Forum - Banjo Ben Clark

Guitar strap attachment point: heel pin vs. headstock

Advantages and disadvantages of each? I tried attaching between the tuners and nut for the first time, and I like it; seems to hold the guitar steadier. But I went on YouTube and did a quick survey of the pickers on “The Greatest Bluegrass Flatpickers”, parts 1-3, and almost nobody attaches to the headstock (notable exception: Norman Blake). Why is that? On the other hand, almost all my honky tonk heros, like Lefty Frizzel, Hank Williams, Hank Snow, Skeets McDonald, and Webb Pierce, attached at the headstock (Ernest Tubb did when he was younger, but didn’t later). Why? Is that because it was an “older” style? Or something about strumming vs. picking?

BTW, I did a search of this topic before posting, and couldn’t find anything. Many thanks!

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It’s two things:

  1. Personal preference: Before drilling a hole in your $15,000.00 Brazilian Rosewood Martin (or your 700.00 or 800.00 Blueridge)… whatever you have, it doesn’t matter. Your guitar is important to you and that’s what matters. Anyway, before drilling a hole, borrow a guitar or go to a music store and try out some similar guitars as yours that already have strap pins in the heel and see how you like it. Give it a good chance and play for a long time and have yours with you to compare to. I believe I’ve seen Ricky Skaggs play guitars with the strap at the headstock before. Just see what’s comfortable and what you like best. If you do decide to install a strap button, *Contact the maker of your guitar and usually they will give the exact location and even the correct angle to drill your pilot hole.

  2. You may have a vintage or high dollar guitar that you simply don’t want to drill a hole in. I had a '56 Martin D-18 that had never had a strap button installed, so I played with the strap mounted at the headstock. I didn’t want to drill into my '56 D-18. Or you may have a brand new guitar that you just can’t quite bring yourself to drill into… Yet! But wait until you get that first ding or two.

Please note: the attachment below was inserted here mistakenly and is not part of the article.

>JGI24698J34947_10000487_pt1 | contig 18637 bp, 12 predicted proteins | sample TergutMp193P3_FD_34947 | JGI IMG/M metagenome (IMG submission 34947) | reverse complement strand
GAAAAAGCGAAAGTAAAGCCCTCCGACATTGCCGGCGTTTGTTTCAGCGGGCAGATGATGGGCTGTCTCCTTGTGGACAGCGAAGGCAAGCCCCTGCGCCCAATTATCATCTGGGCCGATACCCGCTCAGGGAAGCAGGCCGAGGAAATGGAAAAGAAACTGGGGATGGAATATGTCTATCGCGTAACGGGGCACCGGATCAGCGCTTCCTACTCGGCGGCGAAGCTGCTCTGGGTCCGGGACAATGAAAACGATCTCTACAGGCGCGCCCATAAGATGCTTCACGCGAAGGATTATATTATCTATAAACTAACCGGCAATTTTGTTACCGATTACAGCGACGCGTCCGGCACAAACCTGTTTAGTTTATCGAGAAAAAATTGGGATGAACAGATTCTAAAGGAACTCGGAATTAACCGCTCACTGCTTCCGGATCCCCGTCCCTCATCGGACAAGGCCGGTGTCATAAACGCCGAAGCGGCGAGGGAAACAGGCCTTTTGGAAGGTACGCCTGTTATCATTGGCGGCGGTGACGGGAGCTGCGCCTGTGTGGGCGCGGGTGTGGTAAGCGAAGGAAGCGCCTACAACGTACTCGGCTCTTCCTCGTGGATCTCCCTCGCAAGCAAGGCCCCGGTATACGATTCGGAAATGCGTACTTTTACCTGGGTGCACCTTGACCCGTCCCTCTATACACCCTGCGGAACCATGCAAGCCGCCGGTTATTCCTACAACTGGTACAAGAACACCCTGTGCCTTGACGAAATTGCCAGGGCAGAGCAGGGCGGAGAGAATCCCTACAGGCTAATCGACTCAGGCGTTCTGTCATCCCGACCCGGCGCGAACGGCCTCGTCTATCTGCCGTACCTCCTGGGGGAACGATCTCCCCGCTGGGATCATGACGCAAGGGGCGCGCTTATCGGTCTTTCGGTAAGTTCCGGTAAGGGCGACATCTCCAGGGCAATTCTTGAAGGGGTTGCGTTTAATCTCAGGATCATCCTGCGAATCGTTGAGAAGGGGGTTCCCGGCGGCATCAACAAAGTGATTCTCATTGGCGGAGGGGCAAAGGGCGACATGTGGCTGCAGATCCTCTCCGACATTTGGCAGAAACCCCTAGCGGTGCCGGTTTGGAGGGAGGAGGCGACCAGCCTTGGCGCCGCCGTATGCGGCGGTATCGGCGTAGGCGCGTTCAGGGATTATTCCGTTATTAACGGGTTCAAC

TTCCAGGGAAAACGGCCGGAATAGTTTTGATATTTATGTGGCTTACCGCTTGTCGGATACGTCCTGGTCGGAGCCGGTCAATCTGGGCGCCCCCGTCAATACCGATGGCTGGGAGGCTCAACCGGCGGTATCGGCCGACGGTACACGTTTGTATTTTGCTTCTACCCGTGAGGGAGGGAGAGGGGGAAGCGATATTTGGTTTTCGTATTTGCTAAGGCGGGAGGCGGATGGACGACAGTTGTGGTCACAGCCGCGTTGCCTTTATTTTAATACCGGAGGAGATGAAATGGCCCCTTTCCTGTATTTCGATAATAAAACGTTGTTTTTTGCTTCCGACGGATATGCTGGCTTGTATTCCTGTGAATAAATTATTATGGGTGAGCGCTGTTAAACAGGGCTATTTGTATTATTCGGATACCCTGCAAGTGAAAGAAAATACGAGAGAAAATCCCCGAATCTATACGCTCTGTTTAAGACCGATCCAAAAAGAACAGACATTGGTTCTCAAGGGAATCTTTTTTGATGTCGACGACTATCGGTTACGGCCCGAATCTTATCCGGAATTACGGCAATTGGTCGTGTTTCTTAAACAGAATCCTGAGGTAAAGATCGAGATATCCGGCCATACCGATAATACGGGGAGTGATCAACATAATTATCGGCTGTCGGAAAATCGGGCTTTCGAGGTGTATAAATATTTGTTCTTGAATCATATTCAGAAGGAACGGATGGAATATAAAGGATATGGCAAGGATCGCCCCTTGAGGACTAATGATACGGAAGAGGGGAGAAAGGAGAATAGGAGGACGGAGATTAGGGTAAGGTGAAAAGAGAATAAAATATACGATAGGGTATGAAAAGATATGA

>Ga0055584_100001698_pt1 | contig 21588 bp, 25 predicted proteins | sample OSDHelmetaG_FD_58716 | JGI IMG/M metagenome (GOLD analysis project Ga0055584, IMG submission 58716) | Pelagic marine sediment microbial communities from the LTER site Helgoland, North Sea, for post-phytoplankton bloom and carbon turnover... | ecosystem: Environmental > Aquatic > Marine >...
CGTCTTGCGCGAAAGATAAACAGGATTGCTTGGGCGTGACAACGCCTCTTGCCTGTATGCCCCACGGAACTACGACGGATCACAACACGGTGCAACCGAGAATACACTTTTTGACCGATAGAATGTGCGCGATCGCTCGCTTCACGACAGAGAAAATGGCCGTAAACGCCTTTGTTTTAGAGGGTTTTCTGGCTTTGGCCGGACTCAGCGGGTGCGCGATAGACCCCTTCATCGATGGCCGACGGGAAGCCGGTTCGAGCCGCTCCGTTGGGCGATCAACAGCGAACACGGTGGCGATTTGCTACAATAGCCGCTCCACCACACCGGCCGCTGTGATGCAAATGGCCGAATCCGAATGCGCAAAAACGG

You can buy some nice quick release straps that stay on the headstock that your guitar strap mounts to with a button or even what’s called a Chicago screw (that’s what I use for my Dobro). It is also referrd to as a barrel screw. It’s two pieces, one with a deep shoulder (or barrel) and then the screw itself that goes into the barrel.

My personal preference? It doesn’t really matter to me. I can get used to both options and play just as bad either way!

Good question and I’m suprised you didn’t find more on this!


Attached at the headstock always got in the way of my left hand. Also wan’t handy for removal & storage in case.

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Ok so it’s basically personal preference, like Jeff said, and then also whether or not you’re willing to drill.
I prefer the heel attachment for a few reasons which I’ll give you now.

So first, I have played extensively with both, and they both have merits and dismerits (is that a word?)
I find that when the strap is attached right at the nut, it gets in the way of my hand (particularly my thumb) and when it’s attached between tuners it gets in the way of tuning.

Also, when I attach it by the headstock the guitar likes to sit farther to the right than I like, which makes my picking sound sloppy (tonally) and makes it hard to get leverage to fret with my left hand. This is solvable by wearing the strap very tight, but then it’s hard to put on without whacking your face with the guitar (which I’ve done, and it’s painful)

So I’ve started using the heel button, which puts the guitar closer to the left where I like it, and makes it easier to keep my picking and fretting hands in position for good technique.

The main downside I’ve noticed of the heel attachment is that the guitar gets quite neck heavy, and if you don’t watch it (especially if you have one of those pathetic nylon straps like I do) the neck will drop to about 45 degrees.

This is all just my experience with my guitar, yours will be different unless it isn’t. As they (buy who is they anyway?) say: your mileage may vary

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